Course convenor: Lise Jaillant

Modernist works such as Virginia Woolf’s Mrs Dalloway or James Joyce’s Ulysses are inseparable from the physical format in which they appeared. The 1922 Shakespeare & Company edition of Ulysses, with its iconic blue cover, is almost as famous as the characters in Joyce’s novel. But we need to look beyond those well-known first editions. By the mid-1920s, difficult modernist texts were no longer restricted to readers of little magazines or luxurious limited editions. They were read by a large audience in cheap reprint editions, and modernist writers became celebrities that often appeared in “slick” magazines such as Vogue and Vanity Fair. To gain greater control over the publication process, Woolf, Gertrude Stein, Nancy Cunard and others created their own presses and engaged closely with the physical materiality of books.

The aim of this course is to study the material format that made the diffusion of modernist literature possible. The course relies on an interdisciplinary framework, drawing from book/ publishing history, archival studies, sociology and digital humanities. Sessions at Senate House Library will allow us to view letters by Virginia and Leonard Woolf, rare editions published by Nancy Cunard’s Hours Press and neglected periodicals and publicity materials. 

This course will be of interest to students of history and literature, librarians, archivists, rare book specialists, museum professionals, booksellers and anyone who enjoys twentieth-century books.

Reading List

Introductory reading list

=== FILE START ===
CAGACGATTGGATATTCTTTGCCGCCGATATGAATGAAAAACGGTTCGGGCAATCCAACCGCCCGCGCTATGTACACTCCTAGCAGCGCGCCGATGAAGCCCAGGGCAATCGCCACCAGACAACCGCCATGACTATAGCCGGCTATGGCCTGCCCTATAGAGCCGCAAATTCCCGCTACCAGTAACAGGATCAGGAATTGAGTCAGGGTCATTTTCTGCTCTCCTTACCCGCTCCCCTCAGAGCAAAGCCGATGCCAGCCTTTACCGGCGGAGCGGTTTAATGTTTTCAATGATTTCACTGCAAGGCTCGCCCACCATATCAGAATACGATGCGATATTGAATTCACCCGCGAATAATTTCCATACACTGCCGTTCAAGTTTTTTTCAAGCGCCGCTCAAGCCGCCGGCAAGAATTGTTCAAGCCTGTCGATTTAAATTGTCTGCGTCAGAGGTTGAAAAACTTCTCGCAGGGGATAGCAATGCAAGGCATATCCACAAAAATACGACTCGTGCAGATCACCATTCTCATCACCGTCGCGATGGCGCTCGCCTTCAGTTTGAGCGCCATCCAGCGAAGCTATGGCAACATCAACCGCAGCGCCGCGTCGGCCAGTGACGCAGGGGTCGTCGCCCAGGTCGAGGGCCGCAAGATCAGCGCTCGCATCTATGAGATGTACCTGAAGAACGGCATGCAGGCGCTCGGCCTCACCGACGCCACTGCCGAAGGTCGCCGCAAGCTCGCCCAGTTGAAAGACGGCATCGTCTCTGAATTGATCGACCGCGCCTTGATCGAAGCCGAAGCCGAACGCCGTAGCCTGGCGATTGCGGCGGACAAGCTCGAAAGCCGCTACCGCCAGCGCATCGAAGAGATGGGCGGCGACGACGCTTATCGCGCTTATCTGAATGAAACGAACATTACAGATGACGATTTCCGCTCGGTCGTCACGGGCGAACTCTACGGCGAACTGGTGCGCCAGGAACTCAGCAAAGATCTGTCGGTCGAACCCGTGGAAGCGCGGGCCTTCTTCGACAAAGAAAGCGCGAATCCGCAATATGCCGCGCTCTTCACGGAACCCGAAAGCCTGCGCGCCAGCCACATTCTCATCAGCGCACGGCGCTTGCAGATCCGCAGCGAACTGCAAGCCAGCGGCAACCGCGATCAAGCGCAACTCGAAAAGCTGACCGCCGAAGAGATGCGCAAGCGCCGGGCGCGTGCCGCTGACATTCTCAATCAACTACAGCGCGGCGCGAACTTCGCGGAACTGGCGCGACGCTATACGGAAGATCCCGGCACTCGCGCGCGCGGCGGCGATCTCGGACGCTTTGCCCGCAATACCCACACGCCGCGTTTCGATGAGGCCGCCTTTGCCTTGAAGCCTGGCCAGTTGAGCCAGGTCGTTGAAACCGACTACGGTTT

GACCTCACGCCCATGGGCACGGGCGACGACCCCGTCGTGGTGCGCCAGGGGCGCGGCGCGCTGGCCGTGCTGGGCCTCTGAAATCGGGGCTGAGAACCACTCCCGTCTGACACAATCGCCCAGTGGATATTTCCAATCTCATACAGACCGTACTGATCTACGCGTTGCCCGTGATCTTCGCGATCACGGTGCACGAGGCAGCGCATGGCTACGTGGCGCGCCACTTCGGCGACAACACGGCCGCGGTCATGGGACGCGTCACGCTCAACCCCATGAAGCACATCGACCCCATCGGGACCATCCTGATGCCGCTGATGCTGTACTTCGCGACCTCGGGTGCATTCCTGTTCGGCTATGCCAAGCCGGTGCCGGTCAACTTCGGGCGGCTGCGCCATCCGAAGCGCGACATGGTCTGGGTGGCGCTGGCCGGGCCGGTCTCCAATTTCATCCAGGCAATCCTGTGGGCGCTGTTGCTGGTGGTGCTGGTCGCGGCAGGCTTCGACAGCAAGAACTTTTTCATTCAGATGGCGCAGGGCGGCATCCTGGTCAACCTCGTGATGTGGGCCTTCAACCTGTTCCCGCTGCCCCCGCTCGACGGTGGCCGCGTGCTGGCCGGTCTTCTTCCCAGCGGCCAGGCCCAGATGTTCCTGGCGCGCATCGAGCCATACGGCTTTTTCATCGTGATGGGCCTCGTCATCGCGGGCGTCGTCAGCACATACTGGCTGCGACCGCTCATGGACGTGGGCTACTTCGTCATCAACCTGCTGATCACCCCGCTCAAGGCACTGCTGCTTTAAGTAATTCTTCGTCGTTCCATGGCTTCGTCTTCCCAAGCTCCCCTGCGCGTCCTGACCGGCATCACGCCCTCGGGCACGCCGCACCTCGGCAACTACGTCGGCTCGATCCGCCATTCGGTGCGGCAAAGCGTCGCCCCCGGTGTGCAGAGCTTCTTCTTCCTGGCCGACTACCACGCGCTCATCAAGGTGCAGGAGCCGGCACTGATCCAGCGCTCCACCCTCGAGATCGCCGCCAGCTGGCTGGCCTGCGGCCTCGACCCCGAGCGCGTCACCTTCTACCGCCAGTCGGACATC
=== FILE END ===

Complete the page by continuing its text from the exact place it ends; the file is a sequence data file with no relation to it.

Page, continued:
Battershill, Claire, Modernist Lives: Biography and Autobiography at Leonard and Virginia Woolf's Hogarth Press (London: Bloomsbury, 2018)

Bourdieu, Pierre, The Field of Cultural Production: Essays on Art and Literature, trans. by Randal Johnson (New York: Columbia UP, 1993)

Chambers, Matthew. London and the Modernist Bookshop (Cambridge: Cambridge UP, 2020)

Cooper, John Xiros, Modernism and the Culture of Market Society (Cambridge: Cambridge UP, 2004)

Jaillant, Lise, ed., Publishing Modernist Fiction and Poetry (Edinburgh: Edinburgh University Press, 2019)

Nash, Andrew, ‘Sifting Out “Rubbish” in the Literature of the Twenties and Thirties: Chatto & Windus and the Phoenix Library’, ed. by John Spiers, The Culture of the Publisher’s Series. Vol. 1 (Basingstoke: Palgrave Macmillan, 2011), pp. 188–201

Plock, Vike Martina, ‘Virginia Woolf, Penguin Paperbacks, and Mass Publishing in Mid-Century Britain’, Book History, 25.1 (2022), 238–68 <>

Shillingsburg, Peter, ‘What is Scholarly Editing,’ Textual Cultures 15.2 (2022), 33-45

Staveley, Alice, Claire Battershill, Helen Southworth, Matthew Hannah, Elizabeth Willson Gordon, and Nicola Wilson, ‘New Hands on Old Papers: Modernist Publishing and the Archival Gaze,’ Modernism/modernity, 10/12/20, 2020.

Thacker, Andrew, ‘The Pure and the Dirty: Censorship, Obscenity, and the Modern Bookshop,’ Modernism/modernity 29.3 (2022), 519-541

The Modernist Archives Publishing Project (MAPP), 

Wilson, Nicola, ed., The Book World: Selling and Distributing British Literature, 1900-1940 (Leiden Boston: Brill, 2016)

Wood, Alice, Modernism and Modernity in British Women’s Magazines (London: Routledge, 2020)


LRBS 2023: Class Summaries

Introduction (Monday 13.30-15.30)
What is a modernist book, and why is the history of the book important to the history of modernism? This session introduces key questions, debates, and terminology in the study of modernist book history. Reframing modernism to take the printed text as the primary unit of modernist literature activates questions of class, gender, capital, authority, and textuality – a whole nexus of interrelated concerns are bound up between the covers of the modernist book. This session invites participants to consider what happens when we encounter the modernist book.